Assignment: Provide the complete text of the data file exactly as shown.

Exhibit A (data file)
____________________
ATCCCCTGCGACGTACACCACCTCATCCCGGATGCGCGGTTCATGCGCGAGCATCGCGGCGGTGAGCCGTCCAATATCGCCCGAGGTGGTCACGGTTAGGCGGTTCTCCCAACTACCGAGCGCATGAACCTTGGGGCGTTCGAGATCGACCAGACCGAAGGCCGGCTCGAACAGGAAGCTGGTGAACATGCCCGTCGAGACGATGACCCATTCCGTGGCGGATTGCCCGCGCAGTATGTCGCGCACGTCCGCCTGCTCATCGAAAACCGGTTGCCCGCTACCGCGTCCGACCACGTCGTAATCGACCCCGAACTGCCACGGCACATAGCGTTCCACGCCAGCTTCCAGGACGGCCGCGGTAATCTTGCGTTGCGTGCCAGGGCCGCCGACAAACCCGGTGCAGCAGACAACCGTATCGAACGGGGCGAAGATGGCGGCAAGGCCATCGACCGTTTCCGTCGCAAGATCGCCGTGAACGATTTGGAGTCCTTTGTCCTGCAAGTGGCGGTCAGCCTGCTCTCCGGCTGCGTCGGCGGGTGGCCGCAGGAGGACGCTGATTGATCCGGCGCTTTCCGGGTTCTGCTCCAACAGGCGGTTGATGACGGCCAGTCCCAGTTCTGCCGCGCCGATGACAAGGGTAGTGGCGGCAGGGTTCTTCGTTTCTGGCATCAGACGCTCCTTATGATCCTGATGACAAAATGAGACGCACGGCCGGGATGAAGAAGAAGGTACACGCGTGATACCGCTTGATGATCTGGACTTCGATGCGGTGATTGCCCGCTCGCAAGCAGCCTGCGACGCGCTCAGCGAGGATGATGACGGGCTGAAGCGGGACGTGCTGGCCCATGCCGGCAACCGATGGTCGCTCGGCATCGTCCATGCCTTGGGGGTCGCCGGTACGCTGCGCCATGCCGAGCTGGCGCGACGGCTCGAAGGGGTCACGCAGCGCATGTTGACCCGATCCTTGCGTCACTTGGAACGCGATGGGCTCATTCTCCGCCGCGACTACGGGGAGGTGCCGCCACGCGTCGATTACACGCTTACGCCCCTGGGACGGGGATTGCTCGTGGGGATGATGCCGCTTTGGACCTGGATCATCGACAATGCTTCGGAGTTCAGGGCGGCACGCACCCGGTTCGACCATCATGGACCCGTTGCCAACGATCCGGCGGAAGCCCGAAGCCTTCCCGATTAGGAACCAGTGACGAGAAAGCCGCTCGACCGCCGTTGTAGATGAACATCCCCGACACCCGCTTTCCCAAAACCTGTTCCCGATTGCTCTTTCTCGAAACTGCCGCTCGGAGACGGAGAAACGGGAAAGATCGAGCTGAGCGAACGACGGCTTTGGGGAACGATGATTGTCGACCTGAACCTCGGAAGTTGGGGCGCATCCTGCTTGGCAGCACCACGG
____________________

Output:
ATCCCCTGCGACGTACACCACCTCATCCCGGATGCGCGGTTCATGCGCGAGCATCGCGGCGGTGAGCCGTCCAATATCGCCCGAGGTGGTCACGGTTAGGCGGTTCTCCCAACTACCGAGCGCATGAACCTTGGGGCGTTCGAGATCGACCAGACCGAAGGCCGGCTCGAACAGGAAGCTGGTGAACATGCCCGTCGAGACGATGACCCATTCCGTGGCGGATTGCCCGCGCAGTATGTCGCGCACGTCCGCCTGCTCATCGAAAACCGGTTGCCCGCTACCGCGTCCGACCACGTCGTAATCGACCCCGAACTGCCACGGCACATAGCGTTCCACGCCAGCTTCCAGGACGGCCGCGGTAATCTTGCGTTGCGTGCCAGGGCCGCCGACAAACCCGGTGCAGCAGACAACCGTATCGAACGGGGCGAAGATGGCGGCAAGGCCATCGACCGTTTCCGTCGCAAGATCGCCGTGAACGATTTGGAGTCCTTTGTCCTGCAAGTGGCGGTCAGCCTGCTCTCCGGCTGCGTCGGCGGGTGGCCGCAGGAGGACGCTGATTGATCCGGCGCTTTCCGGGTTCTGCTCCAACAGGCGGTTGATGACGGCCAGTCCCAGTTCTGCCGCGCCGATGACAAGGGTAGTGGCGGCAGGGTTCTTCGTTTCTGGCATCAGACGCTCCTTATGATCCTGATGACAAAATGAGACGCACGGCCGGGATGAAGAAGAAGGTACACGCGTGATACCGCTTGATGATCTGGACTTCGATGCGGTGATTGCCCGCTCGCAAGCAGCCTGCGACGCGCTCAGCGAGGATGATGACGGGCTGAAGCGGGACGTGCTGGCCCATGCCGGCAACCGATGGTCGCTCGGCATCGTCCATGCCTTGGGGGTCGCCGGTACGCTGCGCCATGCCGAGCTGGCGCGACGGCTCGAAGGGGTCACGCAGCGCATGTTGACCCGATCCTTGCGTCACTTGGAACGCGATGGGCTCATTCTCCGCCGCGACTACGGGGAGGTGCCGCCACGCGTCGATTACACGCTTACGCCCCTGGGACGGGGATTGCTCGTGGGGATGATGCCGCTTTGGACCTGGATCATCGACAATGCTTCGGAGTTCAGGGCGGCACGCACCCGGTTCGACCATCATGGACCCGTTGCCAACGATCCGGCGGAAGCCCGAAGCCTTCCCGATTAGGAACCAGTGACGAGAAAGCCGCTCGACCGCCGTTGTAGATGAACATCCCCGACACCCGCTTTCCCAAAACCTGTTCCCGATTGCTCTTTCTCGAAACTGCCGCTCGGAGACGGAGAAACGGGAAAGATCGAGCTGAGCGAACGACGGCTTTGGGGAACGATGATTGTCGACCTGAACCTCGGAAGTTGGGGCGCATCCTGCTTGGCAGCACCACGG